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It is known that if point $D$ is the orthocenter [the uniquely determined point of intersection of all altitudes] of triangle $ABC$ then the following holds: $$BD\cdot DE = FD\cdot DA = GD\cdot DC \tag{1}$$ Now, let $GC$, $AF$ and $EB$ be some lines that intersect at common point $D$ and let $(1)$ also be satisfied. Is it sufficient for $D$ to be the orthocenter? Equivalently, are the lines through $A, B, C$ perpendicular to their respective opposite sides? enter image description here

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It helps order things in the mind if the naming is consistent -- starting ordering with the triangle vertex we are given

$AD \cdot DF = BD \cdot DE = CD \cdot DG$ in triangle $ABC$.

Doing some dividing, we see $AD/DE = BD/DF; AD/DG = CD/DF ; BD/DG = CD/DE$.

Then we have a bunch of vertically opposite angles.

$ \angle ADE = \angle BDF,\ \ \angle ADG = \angle CDF,\ \ \angle BDG = \angle CDE$.

So we have a lot of similar triangles.

$ \triangle ADE \sim \triangle BDF,\ \ \triangle ADG \sim \triangle CDF,\ \ \triangle BDG \sim \triangle CDE$.

Then we have a lot of equal corresponding angles

$\angle AGD = \angle CFD,\ \ \angle AED = \angle BFD,\ \ \angle BGD = \angle CED$

PLEASE NOTE: Correction: I made an unjustified assumption and hurried to the conclusion here. Please OMIT the part below between the ********* lines, and instead as in comments below work with supplementary angles and an easy chain of equalities:

After proving $ \angle AGD= \angle CFD, \angle AED=\angle BFD, \angle BGD=\angle CED $

Then as supplementary angles $ \angle AED +\angle CED=180; \angle BGD+\angle AGD=180; \angle CFD+\angle BFD=180. $

$\angle BFD = \angle AED =180 -\angle CED = 180 - \angle BGD = \angle AGD = \angle CFD $ and BFC is a straight line so $\angle BFD = \angle CFD = 90$ And similarly for the other two sides of the triangle.


OMIT below

Pairs of these are opposite angles in quadrilaterals so must sum to 180 degrees.

$ \angle AED + \angle AGD = 180; \ \ \angle BGD + \angle BFD = 180; \ \ \angle CED + \angle CFD = 180.$

Suppose $\angle ADE = \angle BFD < 90$ Then by the above sums $\angle AGD = \angle BGD > 90$ which is impossible since AGB is a straight line. Similarly these angles cannot be $>90$. We can work similarly around all three sides of the triangle.

OMIT above


$\angle AGD = \angle CFD = \angle AED = \angle BFD = \angle BGD = \angle CED = 90$

and $AF, BE, CG$ are all altitudes as required.

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  • $\begingroup$ Thank you for your answer. We can also arrive at desired result directly $\alpha :=\angle AGD = \angle CFD,\ \ \beta :=\angle AED = \angle BFD,\ \ \gamma :=\angle BGD = \angle CED$. We know $\gamma + \beta = \gamma+\alpha =\alpha+\beta =\pi$. It follows that $\alpha = \beta = \gamma =\pi /2$ $\endgroup$ – Alvin Lepik Feb 26 '17 at 11:04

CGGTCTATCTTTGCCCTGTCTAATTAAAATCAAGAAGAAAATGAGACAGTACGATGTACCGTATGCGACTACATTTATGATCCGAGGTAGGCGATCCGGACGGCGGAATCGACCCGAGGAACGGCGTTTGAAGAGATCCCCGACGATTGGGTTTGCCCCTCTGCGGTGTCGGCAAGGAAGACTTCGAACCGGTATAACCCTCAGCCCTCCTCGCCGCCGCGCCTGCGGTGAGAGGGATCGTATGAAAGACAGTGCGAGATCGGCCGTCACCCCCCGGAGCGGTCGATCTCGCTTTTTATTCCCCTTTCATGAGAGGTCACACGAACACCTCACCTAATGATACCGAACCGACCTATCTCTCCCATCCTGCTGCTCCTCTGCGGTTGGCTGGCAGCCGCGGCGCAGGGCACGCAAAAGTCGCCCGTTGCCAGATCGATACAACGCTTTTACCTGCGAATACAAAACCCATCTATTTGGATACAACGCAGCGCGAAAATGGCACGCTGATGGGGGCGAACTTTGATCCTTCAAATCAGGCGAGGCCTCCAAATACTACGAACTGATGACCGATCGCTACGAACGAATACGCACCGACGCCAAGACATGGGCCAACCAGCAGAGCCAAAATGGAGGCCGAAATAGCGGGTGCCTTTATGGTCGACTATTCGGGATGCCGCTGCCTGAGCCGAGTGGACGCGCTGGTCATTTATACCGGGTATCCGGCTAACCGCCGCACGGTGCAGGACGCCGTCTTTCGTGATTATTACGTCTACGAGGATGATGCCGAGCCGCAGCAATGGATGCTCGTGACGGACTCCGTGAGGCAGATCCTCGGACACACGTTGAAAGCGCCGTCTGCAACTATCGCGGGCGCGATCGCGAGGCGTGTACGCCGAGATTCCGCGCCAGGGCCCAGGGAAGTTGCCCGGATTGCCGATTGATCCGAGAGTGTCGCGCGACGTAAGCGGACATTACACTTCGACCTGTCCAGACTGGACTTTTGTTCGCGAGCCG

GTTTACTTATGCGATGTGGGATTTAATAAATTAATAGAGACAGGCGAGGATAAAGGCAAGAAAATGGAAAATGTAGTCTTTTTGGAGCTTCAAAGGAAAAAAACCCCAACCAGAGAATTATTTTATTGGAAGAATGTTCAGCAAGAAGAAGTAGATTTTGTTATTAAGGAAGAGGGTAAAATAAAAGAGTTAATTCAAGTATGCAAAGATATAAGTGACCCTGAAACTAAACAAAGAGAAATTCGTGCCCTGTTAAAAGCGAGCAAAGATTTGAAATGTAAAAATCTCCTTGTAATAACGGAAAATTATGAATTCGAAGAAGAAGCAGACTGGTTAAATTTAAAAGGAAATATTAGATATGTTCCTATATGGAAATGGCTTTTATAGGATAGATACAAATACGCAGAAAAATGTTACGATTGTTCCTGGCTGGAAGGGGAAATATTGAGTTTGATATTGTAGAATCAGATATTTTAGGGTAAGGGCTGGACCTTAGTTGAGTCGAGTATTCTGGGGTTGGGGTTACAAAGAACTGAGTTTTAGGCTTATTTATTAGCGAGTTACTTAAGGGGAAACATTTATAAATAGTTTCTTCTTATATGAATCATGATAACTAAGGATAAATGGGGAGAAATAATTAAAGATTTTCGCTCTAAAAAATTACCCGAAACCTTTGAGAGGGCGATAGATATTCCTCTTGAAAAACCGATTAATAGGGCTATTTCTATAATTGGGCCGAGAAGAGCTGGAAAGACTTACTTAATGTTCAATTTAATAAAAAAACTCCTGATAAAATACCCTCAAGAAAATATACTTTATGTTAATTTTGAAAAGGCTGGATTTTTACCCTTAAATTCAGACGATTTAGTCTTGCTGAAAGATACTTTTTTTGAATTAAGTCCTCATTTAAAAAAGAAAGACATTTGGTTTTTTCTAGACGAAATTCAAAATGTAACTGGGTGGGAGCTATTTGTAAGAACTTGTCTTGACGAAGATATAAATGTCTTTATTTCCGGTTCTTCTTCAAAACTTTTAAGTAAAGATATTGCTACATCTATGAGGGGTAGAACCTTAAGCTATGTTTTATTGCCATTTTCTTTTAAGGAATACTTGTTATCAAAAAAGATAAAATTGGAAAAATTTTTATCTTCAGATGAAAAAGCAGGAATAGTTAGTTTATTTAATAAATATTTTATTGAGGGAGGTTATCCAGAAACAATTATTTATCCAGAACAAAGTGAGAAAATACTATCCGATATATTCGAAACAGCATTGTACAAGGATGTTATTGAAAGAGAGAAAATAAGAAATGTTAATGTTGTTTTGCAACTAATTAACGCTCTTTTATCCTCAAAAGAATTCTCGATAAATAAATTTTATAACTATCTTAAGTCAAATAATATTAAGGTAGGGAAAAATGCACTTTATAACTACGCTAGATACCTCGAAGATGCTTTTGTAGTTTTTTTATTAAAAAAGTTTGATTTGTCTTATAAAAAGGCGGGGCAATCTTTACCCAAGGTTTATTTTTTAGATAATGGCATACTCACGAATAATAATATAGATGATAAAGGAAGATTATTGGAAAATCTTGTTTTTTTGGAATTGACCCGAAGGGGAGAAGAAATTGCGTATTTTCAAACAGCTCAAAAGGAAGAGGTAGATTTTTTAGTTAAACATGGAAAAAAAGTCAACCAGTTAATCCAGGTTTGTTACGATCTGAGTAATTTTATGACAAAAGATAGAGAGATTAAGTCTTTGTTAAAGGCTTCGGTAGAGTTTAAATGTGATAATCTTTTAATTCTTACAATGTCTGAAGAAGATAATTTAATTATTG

• $\begingroup$ Well yes, but first how do you know $\alpha = \angle AGD = \angle CFD$ etc.? $\endgroup$ – victoria Feb 27 '17 at 18:58
  • $\begingroup$ I was thinking of an alternative conclusion also. After proving $\endgroup$ – victoria Feb 27 '17 at 19:00
  • $\begingroup$ Sorry, timed out. After proving ∠AGD=∠CFD, ∠AED=∠BFD, ∠BGD=∠CED and ∠AED+∠AGD=180; ∠BGD+∠BFD=180; ∠CED+∠CFD=180. Then $\angle BFD + \angle CFD = 180$ So with a little add and subtract and substitution we get $\angle BFD = \angle CFD = 90.$ $\endgroup$ – victoria Feb 27 '17 at 19:11
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    $\begingroup$ @AlvinLepik There is one important detail in this proof that is not quite right. In general, pairs of opposite angles in quadrilaterals do not sum up to 180. It happens if and only if the quadrilaterals are inscribed in circles. one has to prove that. $\endgroup$ – Futurologist Feb 28 '17 at 15:47
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The identity $BD \cdot DE = FD \cdot DA$ holds if and only if the four points $A, B, F$ and $E$ lie on a common circle, call it $g$. Analogously, $FD \cdot DA = CD \cdot DC$ holds if and only if the four points $A, C, F$ and $G$ lie on a common circle, call it $e$. By the same argument the points $B, C, E$ and $G$ lie on a common circle $f$.

Observe that in circle $e$ the following angle equality holds $$\angle \, FCG = \angle \, FAG = \angle \, FAB$$ In circle $g$ the following angle equality holds $$\angle \, FEB = \angle \, FAB$$ Therefore $$\angle \, FCD = \angle \, FCG = \angle \, FEB = \angle \, FED$$ Therefore the quad $CEDF$ is inscribed in a circle so $$\angle \, DEC = 180^{\circ} - \angle \, DFC = \angle \, BFD = \angle \, BFA$$ Hence $$\angle \, BEC = \angle \, DEC = \angle \, BFA$$ However in circle $g$ $$\angle \, BEA = \angle \, BFA$$ so $\angle \, BEA = \angle \, BFA = \angle \, BEC$ and since $E$ lies on the line $AC$, the identity $\angle \, BEA = \angle \, BEC$ implies that $BE$ is orthogonal to $AC$.

Analogously, one shows that $AF$ is orthogonal to $BC$ and $CG$ is orthogonal to $AB$.

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